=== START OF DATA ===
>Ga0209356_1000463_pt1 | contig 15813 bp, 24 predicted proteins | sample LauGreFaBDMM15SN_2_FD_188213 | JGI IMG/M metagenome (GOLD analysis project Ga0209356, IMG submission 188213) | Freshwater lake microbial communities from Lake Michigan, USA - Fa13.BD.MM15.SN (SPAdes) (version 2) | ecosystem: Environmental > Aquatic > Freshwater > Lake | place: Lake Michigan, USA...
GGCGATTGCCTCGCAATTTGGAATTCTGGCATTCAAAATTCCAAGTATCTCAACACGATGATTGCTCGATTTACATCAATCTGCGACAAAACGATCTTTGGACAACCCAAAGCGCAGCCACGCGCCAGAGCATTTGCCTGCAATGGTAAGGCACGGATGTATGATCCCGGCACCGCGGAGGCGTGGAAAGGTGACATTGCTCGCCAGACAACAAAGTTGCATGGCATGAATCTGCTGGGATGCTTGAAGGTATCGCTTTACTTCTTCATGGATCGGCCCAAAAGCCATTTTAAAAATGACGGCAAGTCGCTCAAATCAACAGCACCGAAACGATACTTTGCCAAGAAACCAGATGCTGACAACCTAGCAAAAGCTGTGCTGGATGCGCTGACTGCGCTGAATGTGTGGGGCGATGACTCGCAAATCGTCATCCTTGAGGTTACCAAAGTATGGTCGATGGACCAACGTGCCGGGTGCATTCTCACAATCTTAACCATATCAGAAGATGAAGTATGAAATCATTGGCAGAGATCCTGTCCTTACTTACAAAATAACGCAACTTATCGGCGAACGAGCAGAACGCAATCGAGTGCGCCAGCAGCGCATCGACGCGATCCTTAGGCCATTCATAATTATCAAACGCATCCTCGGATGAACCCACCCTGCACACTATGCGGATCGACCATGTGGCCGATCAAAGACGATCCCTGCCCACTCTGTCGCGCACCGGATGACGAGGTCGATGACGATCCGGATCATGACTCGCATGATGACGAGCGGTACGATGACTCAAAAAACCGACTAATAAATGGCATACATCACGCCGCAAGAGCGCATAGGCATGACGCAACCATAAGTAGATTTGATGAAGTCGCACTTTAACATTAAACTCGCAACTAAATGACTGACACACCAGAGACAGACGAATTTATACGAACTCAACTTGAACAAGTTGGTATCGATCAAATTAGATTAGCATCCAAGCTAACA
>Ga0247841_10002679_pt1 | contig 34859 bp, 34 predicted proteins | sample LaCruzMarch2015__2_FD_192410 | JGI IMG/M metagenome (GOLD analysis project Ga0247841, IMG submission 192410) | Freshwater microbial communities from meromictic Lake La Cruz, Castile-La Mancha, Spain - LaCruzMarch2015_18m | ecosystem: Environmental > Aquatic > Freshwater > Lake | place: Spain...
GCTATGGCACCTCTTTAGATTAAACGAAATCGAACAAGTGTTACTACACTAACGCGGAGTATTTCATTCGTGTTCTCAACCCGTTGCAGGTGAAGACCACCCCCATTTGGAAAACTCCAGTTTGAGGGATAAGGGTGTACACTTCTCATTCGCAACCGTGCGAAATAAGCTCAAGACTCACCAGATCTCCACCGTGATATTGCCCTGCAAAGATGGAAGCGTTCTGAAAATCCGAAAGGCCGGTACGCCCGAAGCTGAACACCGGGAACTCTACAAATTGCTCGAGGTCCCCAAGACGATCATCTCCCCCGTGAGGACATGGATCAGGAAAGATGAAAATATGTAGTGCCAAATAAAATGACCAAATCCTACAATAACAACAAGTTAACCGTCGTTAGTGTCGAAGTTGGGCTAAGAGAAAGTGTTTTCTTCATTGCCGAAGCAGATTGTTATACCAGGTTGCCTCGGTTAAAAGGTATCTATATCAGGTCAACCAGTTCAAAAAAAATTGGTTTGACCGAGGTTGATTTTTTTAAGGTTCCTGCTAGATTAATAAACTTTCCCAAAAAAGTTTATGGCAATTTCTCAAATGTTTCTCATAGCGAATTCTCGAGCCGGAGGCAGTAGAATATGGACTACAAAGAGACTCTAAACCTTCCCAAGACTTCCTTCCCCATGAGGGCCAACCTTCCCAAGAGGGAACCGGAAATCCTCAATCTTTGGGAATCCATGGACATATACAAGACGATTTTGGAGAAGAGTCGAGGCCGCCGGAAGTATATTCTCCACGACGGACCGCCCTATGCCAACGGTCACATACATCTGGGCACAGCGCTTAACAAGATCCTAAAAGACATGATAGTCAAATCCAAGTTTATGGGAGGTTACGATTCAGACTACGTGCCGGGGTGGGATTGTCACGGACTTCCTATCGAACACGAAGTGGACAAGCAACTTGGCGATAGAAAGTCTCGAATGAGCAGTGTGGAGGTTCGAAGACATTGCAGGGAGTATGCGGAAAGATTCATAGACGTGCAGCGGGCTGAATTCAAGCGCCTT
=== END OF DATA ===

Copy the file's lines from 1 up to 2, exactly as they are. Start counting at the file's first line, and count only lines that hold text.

>Ga0209356_1000463_pt1 | contig 15813 bp, 24 predicted proteins | sample LauGreFaBDMM15SN_2_FD_188213 | JGI IMG/M metagenome (GOLD analysis project Ga0209356, IMG submission 188213) | Freshwater lake microbial communities from Lake Michigan, USA - Fa13.BD.MM15.SN (SPAdes) (version 2) | ecosystem: Environmental > Aquatic > Freshwater > Lake | place: Lake Michigan, USA...
GGCGATTGCCTCGCAATTTGGAATTCTGGCATTCAAAATTCCAAGTATCTCAACACGATGATTGCTCGATTTACATCAATCTGCGACAAAACGATCTTTGGACAACCCAAAGCGCAGCCACGCGCCAGAGCATTTGCCTGCAATGGTAAGGCACGGATGTATGATCCCGGCACCGCGGAGGCGTGGAAAGGTGACATTGCTCGCCAGACAACAAAGTTGCATGGCATGAATCTGCTGGGATGCTTGAAGGTATCGCTTTACTTCTTCATGGATCGGCCCAAAAGCCATTTTAAAAATGACGGCAAGTCGCTCAAATCAACAGCACCGAAACGATACTTTGCCAAGAAACCAGATGCTGACAACCTAGCAAAAGCTGTGCTGGATGCGCTGACTGCGCTGAATGTGTGGGGCGATGACTCGCAAATCGTCATCCTTGAGGTTACCAAAGTATGGTCGATGGACCAACGTGCCGGGTGCATTCTCACAATCTTAACCATATCAGAAGATGAAGTATGAAATCATTGGCAGAGATCCTGTCCTTACTTACAAAATAACGCAACTTATCGGCGAACGAGCAGAACGCAATCGAGTGCGCCAGCAGCGCATCGACGCGATCCTTAGGCCATTCATAATTATCAAACGCATCCTCGGATGAACCCACCCTGCACACTATGCGGATCGACCATGTGGCCGATCAAAGACGATCCCTGCCCACTCTGTCGCGCACCGGATGACGAGGTCGATGACGATCCGGATCATGACTCGCATGATGACGAGCGGTACGATGACTCAAAAAACCGACTAATAAATGGCATACATCACGCCGCAAGAGCGCATAGGCATGACGCAACCATAAGTAGATTTGATGAAGTCGCACTTTAACATTAAACTCGCAACTAAATGACTGACACACCAGAGACAGACGAATTTATACGAACTCAACTTGAACAAGTTGGTATCGATCAAATTAGATTAGCATCCAAGCTAACA